"We simply attempt to be fearful when others are greedy and to be greedy only when others are fearful." -- Warren Buffett

Of all the Oracle of Omaha's orations, this one holds a special place in Foolish investors' hearts. When looking to bag a bargain, a panicked sell-off by jittery investors offers you a great chance to snap up stocks on the cheap.

In the short term, professional traders' pessimism can become a self-fulfilling prophecy. Desperate institutions lower their asking prices to get rid of a stock, prompting buyers' bid prices to fall in tandem, creating the very price decline that both sides feared in the first place -- until the selling stops.

Until it does, savvy investors can "get greedy," snapping up bargains from these fearful sellers. (Assuming they really are bargains.) In today's column, we'll see which stocks Wall Street's motivated sellers are most frantic to unload. Once we've compiled this shopping list of potential picks, we'll check them against the collective intelligence of Motley Fool CAPS.

Today's contenders include:

Stock

Recent Price

CAPS Rating
(Out of 5)

China Medical Technologies  (NASDAQ:CMED)

$16.60

*****

Akamai Technologies  (NASDAQ:AKAM)

$16.42

*****

Hansen Medical (NASDAQ:HNSN)

$3.92

****

DRDGOLD  (NASDAQ:DROOY)

$8.14

****

CardioNet (NASDAQ:BEAT)

$6.93

***

Companies are selected from the "Institutional Ownership Down Last Month" list published on MSN Money on the Saturday following close of trading last week. Recent price provided by Yahoo! Finance. CAPS ratings from Motley Fool CAPS.

Up on Wall Street, the pinstripe-and-wingtip crowd can't sell these stocks fast enough. Whereas down here on Main Street, we mere Fools are wondering what all the fuss is about. You see, the thing is that we like most of these companies.

Akamai, Hansen, DRDGOLD -- why, even CardioNet, with its high P/E and cash-burning ways, gets a three-star rating and a pass from CAPS members! So if Wall Street's selling, we'll be happy to take these stocks off their hands. And our favorite of the five is ...

China Medical Technologies
In May daisytheblacklab introduced us to China Medical as a "[f]ast-growing medical device manufacturer in the world's fastest growing economy, in the health care field which is going to be one of the Chinese gov't's major priorities for the next 10 yrs." Daisy thinks this stock has "Great potential."

CAPS All-Star Trimalerus agrees. Writing in April, Trimalerus argued that China Medical will "benefit from China's Stimulus package ... Health care key to China's economic future. It's a good bid to outperform even at twice current price."

As does fellow All-Star Seansonfire: "China Med has all the makings of a great long term growth company. ... Why you should buy [China Medical]: 3% Dividend ... Beat Earnings Estimates the past 4 Quarters (25% Growth Rate) ... China is getting old and wealthier."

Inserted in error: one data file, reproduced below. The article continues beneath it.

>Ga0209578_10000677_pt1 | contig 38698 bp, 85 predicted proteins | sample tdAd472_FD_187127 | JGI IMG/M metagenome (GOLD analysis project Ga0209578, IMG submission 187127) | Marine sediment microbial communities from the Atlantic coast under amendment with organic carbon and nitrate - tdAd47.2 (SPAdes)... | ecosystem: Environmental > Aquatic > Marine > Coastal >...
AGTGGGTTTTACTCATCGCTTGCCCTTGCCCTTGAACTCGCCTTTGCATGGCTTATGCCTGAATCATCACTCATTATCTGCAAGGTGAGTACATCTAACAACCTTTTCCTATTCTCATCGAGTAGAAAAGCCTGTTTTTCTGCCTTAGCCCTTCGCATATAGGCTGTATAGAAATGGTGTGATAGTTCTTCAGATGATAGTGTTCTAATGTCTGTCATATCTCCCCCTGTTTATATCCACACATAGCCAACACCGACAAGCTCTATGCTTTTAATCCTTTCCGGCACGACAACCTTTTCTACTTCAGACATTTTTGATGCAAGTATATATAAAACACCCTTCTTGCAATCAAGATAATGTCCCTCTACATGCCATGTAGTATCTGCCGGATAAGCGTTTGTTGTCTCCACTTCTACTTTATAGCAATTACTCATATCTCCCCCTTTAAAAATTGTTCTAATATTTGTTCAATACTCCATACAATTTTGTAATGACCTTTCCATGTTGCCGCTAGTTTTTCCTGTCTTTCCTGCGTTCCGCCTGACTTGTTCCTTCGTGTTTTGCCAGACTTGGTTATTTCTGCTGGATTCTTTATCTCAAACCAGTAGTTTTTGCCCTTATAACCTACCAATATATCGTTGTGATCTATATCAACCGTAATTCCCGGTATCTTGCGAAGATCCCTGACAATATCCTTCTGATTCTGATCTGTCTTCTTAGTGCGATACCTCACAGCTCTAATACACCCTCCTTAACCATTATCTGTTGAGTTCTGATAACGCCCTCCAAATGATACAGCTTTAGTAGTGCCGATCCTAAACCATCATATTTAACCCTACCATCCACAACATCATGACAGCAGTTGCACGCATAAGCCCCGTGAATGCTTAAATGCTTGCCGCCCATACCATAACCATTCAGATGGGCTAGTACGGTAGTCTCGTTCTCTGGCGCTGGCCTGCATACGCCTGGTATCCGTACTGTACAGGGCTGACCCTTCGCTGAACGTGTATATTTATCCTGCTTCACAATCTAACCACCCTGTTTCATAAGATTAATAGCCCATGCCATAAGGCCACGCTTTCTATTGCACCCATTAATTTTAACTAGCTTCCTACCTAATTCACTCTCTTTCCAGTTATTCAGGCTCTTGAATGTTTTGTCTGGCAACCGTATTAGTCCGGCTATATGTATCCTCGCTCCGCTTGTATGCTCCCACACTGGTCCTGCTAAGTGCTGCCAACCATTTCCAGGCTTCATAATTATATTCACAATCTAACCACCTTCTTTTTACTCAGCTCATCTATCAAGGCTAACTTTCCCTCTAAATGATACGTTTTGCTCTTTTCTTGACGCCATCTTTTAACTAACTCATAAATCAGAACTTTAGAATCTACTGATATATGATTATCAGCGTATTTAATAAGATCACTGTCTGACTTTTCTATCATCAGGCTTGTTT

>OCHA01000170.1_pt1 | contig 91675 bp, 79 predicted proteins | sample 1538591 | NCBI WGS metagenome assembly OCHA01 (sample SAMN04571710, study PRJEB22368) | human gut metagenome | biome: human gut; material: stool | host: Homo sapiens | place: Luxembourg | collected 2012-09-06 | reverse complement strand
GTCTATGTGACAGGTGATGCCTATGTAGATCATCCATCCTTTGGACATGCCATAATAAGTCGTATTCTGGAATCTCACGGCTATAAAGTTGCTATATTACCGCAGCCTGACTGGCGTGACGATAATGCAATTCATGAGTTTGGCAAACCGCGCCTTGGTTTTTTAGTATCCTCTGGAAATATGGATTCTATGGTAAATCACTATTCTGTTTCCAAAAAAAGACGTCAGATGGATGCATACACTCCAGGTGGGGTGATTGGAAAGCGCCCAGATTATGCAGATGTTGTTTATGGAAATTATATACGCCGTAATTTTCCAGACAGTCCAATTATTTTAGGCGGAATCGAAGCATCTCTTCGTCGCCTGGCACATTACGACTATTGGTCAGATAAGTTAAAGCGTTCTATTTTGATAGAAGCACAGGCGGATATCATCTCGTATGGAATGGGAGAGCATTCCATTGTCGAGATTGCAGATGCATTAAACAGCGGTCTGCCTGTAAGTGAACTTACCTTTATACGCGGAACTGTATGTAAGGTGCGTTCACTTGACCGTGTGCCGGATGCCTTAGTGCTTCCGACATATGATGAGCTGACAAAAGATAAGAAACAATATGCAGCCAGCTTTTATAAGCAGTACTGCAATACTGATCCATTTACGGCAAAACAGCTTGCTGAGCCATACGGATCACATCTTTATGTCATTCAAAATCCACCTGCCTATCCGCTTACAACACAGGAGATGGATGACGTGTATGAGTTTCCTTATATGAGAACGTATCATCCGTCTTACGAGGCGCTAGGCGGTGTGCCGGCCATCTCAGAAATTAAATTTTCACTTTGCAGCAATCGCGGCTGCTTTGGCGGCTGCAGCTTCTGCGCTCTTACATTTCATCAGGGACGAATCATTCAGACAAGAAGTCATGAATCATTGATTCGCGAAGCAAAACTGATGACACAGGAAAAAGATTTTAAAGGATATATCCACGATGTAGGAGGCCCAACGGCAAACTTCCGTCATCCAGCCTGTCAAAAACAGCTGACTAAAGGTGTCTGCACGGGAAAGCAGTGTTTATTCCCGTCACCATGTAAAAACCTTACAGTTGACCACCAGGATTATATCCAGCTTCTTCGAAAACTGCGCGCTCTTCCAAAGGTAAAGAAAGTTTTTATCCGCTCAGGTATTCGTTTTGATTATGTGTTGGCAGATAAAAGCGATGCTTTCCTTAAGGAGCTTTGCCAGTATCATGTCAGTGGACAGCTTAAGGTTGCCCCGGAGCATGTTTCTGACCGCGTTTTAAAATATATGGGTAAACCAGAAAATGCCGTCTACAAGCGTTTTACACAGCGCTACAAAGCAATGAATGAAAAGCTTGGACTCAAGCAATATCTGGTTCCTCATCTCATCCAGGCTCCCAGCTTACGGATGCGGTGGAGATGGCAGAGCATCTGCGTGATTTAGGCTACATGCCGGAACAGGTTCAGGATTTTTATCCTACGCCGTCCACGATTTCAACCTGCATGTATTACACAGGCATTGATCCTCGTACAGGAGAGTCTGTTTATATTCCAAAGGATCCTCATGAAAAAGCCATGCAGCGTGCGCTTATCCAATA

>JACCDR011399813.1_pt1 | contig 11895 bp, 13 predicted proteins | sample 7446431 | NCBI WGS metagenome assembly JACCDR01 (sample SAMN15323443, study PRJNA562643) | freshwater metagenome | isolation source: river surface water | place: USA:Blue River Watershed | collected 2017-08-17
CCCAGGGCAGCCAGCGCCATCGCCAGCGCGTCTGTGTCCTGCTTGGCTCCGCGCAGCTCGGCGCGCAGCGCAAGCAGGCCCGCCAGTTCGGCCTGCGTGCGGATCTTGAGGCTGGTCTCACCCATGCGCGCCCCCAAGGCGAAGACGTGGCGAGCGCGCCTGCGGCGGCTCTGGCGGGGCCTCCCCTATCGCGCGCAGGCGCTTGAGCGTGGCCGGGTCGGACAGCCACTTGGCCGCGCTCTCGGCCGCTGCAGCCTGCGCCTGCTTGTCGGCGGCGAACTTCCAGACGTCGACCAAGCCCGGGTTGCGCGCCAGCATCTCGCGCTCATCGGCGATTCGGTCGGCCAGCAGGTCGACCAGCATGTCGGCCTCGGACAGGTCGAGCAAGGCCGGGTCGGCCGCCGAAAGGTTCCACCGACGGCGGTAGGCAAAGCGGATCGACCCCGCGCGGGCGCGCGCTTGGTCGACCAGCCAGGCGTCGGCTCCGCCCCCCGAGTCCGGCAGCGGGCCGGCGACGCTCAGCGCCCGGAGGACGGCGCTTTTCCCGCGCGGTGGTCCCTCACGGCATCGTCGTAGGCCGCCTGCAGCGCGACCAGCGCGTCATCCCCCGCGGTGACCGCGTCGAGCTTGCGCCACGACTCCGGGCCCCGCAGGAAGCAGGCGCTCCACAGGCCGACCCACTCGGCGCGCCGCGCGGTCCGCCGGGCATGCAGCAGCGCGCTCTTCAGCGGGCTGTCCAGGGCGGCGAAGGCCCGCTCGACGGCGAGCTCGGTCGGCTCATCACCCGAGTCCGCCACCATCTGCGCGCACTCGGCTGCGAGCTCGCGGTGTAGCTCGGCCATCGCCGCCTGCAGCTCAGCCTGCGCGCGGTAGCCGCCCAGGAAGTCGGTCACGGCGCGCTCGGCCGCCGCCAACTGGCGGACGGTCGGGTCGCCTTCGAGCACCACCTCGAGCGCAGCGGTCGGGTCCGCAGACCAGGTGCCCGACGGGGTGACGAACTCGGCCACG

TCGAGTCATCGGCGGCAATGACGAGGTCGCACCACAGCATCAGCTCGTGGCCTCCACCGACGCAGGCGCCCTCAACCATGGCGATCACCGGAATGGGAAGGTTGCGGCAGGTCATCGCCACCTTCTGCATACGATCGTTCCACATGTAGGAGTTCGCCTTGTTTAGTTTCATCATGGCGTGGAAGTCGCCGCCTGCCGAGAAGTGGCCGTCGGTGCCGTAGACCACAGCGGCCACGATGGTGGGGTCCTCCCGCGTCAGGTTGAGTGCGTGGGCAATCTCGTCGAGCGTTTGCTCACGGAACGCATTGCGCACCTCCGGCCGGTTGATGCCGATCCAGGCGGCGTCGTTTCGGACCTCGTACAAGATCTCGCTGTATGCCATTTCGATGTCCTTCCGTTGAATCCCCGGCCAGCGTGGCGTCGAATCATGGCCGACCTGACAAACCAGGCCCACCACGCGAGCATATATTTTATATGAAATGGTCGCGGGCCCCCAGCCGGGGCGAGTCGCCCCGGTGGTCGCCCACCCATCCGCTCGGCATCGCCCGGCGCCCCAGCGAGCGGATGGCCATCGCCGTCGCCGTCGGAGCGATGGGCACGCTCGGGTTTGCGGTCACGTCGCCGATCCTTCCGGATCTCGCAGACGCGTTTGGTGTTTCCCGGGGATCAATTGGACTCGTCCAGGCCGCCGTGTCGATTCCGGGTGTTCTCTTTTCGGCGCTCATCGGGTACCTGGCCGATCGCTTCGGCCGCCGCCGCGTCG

I won't quibble with the macro arguments. Although, by its own admission, China Medical faces significant competition from the likes of Roche, Bayer, and Johnson & Johnson (NYSE:JNJ), China is certainly one of the great growth stories of the 21st century, and China Medical is playing on its home turf there. But I do wonder how so many people can express such confidence about the company's performance and the stock's price.

After all, the company hasn't given us a detailed update on its financials since early March -- in an SEC filing describing its results through the end of 2008. An internal investigation into alleged corruption at the highest officer ranks limited the firm's June 2009 update to a few lines of unaudited information (with supplemental data not due out until later this month, and a full 20-F filing arriving by the end of September.)

Granted, the claims made in China Medical's recent filing suggest that growth continues at a rapid rate, with revenue rising 51% for the full fiscal year, and pro forma income up 79%. Also granted, China Medical's last detailed report showed the company generating significant cash from operations ($17.7 million in the third quarter) and boasted of nearly $285 million in cash. Still, the company has $425 million in debt.

But lacking up-to-date information on the company's financials, I would be careful about putting too much faith in the company's "beating earnings," about the size of its P/E ratio, and most especially its cash position. Personally, I'd think that a better bet on the growth of health care in China would be something like Mindray Medical (NYSE:MR), which boasts similar growth rates, more complete and accessible financial information based on up-to-date SEC filings, and most importantly -- hasn't been distracted fending off corruption allegations. Sure, that investigation has now been completed without finding the alleged wrongdoing, but such events have a nasty habit of sidetracking management.

Time to chime in
But hey, that's just my opinion. Maybe your level of risk tolerance "goes to 11," and you see opportunity to profit when Wall Street recovers from its jitters about China Medical. If that's the case, then we'd love to hear more about why you like this company. Click on over to Motley Fool CAPS, now and share your insight. We're listening.

Akamai Technologies and Mindray Medical are Motley Fool Rule Breakers selections. Johnson & Johnson is an Income Investor recommendation. The Fool owns shares of Mindray Medical International.

Fool contributor Rich Smith does not own shares of, nor is he short, any company named above. You can find him on CAPS, publicly pontificating under the handle TMFDitty, where he's currently ranked No. 841 out of more than 135,000 members. The Fool has a disclosure policy.